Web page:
The humongous amount of data that Google and other internet giants collect from their users, as well as the use they make of it, has been a matter of debate in recent years. Although more privacy measures have been created and Google promised to end tracking — new studies reveal that they continue to keep collecting more private information than they say and with no possibility for people to avoid it.
According to a study by Trinity College Dublin, conducted by Prof. Doug Leith at the CONNECT SFI Research Center for Future Networks — the Messages and Phone applications for Android collect and send data to Google without users’ consent, which represents a clear violation of their privacy.
With Messages and Phone applications, two apps that are pre-installed on most Android smartphones — the company receives, among other things, the telephone numbers, the communication time or the hours at which the communications were made through the applications.
The Messages app tells Google every time a message is sent or received. The information sent includes the time and a hash (an identification code created from the text of the message) that uniquely identifies the message. This allows Google to find out if and when two phones are communicating.
The Messages app transmits the sender’s phone number to Google, so combining data from communicating phones reveals both phone numbers.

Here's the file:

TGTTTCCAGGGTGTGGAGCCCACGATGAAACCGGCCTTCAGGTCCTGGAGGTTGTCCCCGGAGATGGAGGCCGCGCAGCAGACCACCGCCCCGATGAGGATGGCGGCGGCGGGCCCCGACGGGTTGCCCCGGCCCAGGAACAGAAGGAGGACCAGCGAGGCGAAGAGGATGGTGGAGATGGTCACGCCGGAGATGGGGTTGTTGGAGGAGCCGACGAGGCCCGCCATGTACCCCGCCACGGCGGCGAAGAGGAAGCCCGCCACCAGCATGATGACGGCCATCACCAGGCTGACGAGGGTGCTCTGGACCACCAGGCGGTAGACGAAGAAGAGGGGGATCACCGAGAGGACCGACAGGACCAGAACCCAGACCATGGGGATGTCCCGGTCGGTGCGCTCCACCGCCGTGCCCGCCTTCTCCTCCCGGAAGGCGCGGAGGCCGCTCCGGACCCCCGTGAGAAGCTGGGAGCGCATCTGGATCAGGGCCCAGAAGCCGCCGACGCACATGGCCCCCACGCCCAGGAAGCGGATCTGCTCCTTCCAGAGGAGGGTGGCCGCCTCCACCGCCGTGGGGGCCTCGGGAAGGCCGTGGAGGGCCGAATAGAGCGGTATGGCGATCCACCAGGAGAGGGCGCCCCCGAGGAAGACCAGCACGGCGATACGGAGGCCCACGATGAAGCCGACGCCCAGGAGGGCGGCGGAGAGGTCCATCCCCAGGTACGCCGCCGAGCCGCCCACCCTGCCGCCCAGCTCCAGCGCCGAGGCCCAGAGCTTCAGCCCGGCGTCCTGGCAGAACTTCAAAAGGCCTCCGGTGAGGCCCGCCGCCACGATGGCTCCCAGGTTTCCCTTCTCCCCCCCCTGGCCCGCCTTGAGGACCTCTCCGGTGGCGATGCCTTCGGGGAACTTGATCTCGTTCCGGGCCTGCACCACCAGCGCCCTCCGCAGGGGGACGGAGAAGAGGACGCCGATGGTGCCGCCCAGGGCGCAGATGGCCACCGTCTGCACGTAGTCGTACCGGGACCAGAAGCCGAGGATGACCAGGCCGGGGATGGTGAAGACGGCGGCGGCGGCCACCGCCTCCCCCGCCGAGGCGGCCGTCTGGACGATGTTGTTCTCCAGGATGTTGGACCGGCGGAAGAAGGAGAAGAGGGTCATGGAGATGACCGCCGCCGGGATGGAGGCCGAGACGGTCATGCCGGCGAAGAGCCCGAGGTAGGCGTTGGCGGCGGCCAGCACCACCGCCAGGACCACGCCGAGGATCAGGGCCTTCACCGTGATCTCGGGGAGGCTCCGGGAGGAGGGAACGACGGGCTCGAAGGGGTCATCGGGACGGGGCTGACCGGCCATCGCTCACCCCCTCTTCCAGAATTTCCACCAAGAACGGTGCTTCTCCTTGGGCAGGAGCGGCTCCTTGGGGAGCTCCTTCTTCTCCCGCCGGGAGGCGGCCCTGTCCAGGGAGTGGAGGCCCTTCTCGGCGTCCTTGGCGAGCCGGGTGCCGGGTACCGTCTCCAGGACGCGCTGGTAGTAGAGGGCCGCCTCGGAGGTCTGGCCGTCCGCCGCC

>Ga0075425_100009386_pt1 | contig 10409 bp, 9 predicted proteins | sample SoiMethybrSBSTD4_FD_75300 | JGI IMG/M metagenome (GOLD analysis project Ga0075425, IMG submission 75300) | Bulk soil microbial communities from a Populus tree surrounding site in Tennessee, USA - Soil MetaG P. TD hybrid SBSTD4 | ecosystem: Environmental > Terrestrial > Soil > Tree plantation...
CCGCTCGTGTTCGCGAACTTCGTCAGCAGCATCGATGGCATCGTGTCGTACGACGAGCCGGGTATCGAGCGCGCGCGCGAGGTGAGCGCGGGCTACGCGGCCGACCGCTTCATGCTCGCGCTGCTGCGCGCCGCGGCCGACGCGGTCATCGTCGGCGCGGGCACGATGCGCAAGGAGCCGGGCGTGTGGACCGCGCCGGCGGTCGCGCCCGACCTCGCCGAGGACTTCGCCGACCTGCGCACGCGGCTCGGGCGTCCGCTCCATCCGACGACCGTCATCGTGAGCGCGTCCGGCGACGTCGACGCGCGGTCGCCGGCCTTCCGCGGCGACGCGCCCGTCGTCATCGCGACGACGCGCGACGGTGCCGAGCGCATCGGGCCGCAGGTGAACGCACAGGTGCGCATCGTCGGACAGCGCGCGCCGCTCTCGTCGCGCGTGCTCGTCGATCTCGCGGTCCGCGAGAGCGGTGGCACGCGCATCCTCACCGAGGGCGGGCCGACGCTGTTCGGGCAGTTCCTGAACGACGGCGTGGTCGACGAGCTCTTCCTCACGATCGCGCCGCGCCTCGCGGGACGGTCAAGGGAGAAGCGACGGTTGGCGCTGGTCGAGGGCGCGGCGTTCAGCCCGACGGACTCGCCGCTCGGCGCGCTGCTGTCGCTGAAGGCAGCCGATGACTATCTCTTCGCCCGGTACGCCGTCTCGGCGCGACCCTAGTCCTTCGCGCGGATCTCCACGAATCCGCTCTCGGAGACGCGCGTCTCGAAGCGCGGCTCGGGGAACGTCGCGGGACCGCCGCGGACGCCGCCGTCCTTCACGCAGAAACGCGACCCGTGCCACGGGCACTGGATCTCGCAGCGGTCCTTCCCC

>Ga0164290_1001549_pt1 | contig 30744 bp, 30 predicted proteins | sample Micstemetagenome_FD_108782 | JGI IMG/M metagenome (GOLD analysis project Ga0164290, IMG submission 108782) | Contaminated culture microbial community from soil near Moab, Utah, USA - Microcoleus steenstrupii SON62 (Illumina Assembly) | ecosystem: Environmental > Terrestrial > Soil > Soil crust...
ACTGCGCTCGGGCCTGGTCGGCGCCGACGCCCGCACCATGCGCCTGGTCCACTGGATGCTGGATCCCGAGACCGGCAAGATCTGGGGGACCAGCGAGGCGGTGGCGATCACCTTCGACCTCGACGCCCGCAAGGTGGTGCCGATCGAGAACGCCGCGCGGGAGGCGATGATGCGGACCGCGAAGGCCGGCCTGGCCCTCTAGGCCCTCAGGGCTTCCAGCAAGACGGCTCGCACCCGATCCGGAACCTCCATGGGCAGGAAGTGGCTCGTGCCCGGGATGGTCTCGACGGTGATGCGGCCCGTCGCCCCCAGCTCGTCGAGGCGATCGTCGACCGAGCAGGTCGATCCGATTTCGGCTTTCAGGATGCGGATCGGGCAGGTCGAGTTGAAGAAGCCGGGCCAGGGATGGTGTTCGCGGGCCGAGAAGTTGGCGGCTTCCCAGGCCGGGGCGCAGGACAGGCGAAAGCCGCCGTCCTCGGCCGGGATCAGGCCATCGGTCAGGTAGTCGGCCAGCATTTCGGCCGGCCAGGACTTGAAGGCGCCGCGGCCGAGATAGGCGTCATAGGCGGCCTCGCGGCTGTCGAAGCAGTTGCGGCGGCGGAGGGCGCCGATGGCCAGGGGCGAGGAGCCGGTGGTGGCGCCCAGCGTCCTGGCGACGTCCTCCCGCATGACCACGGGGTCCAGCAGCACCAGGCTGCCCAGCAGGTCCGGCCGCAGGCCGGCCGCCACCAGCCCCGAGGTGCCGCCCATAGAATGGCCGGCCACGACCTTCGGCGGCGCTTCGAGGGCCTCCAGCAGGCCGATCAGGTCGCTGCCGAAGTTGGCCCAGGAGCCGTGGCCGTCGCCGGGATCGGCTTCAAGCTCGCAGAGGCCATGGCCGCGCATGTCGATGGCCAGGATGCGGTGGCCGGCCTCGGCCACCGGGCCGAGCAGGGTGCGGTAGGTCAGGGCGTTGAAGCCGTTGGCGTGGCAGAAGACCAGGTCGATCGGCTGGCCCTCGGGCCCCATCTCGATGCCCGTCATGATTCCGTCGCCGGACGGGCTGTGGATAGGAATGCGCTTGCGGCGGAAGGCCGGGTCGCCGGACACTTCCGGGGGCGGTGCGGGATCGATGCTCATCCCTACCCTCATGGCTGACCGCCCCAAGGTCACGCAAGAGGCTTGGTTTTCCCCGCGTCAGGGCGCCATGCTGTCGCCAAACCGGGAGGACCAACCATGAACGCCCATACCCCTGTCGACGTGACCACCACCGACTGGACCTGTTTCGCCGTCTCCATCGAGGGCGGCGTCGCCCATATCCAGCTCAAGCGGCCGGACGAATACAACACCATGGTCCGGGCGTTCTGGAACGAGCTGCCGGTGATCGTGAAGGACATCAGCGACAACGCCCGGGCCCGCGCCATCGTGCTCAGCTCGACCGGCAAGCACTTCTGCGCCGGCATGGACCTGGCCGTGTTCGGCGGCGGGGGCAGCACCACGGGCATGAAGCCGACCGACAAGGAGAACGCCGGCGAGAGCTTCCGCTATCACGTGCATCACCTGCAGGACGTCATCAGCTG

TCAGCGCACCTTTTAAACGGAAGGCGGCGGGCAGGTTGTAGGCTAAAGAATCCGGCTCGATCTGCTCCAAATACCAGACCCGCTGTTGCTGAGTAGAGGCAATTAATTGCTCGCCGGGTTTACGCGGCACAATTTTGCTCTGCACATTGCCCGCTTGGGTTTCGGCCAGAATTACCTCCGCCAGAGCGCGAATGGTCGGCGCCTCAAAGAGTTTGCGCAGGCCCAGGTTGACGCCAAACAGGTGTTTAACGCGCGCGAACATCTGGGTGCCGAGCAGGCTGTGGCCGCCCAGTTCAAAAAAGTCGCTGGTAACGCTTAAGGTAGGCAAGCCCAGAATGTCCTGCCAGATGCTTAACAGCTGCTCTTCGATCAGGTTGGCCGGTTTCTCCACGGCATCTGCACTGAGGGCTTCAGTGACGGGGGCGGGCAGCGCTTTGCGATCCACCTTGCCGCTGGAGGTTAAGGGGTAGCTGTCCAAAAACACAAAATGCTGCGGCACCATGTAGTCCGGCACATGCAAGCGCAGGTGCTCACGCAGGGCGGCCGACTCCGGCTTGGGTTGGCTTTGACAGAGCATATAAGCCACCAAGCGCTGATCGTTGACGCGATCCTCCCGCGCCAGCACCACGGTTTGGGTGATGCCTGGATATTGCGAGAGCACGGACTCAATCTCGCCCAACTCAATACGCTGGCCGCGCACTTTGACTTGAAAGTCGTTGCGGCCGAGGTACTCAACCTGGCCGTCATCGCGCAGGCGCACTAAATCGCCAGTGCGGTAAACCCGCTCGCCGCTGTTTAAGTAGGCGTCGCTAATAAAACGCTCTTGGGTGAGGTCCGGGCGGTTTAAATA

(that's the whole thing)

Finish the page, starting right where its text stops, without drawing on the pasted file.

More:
Phone, Google’s official phone calling app, tells Google every time a phone call is made or received. The information sent includes the time and duration of the call. This allows Google to find out if two phones are calling each other, at what time, and for how long.
The data sent to Google is tagged with the phone’s Android ID. This is tied to the phone’s Google user account and typically the personal data (email, phone number, credit card details, etc.) of the person involved in a phone call or message SMS.
This information is sent through channels integrated into Google Play services and in the analytical data of Firebase, the platform developed by Google for the creation of mobile apps and Web services. Google does not offer a way to prevent the sending of this data.
The biggest problem is not only the privacy issue itself but also that the user is not aware that part of their private data is shared with Google servers.
After the publication of the study, Google assured those responsible that it would make changes to the Messages and Phone applications.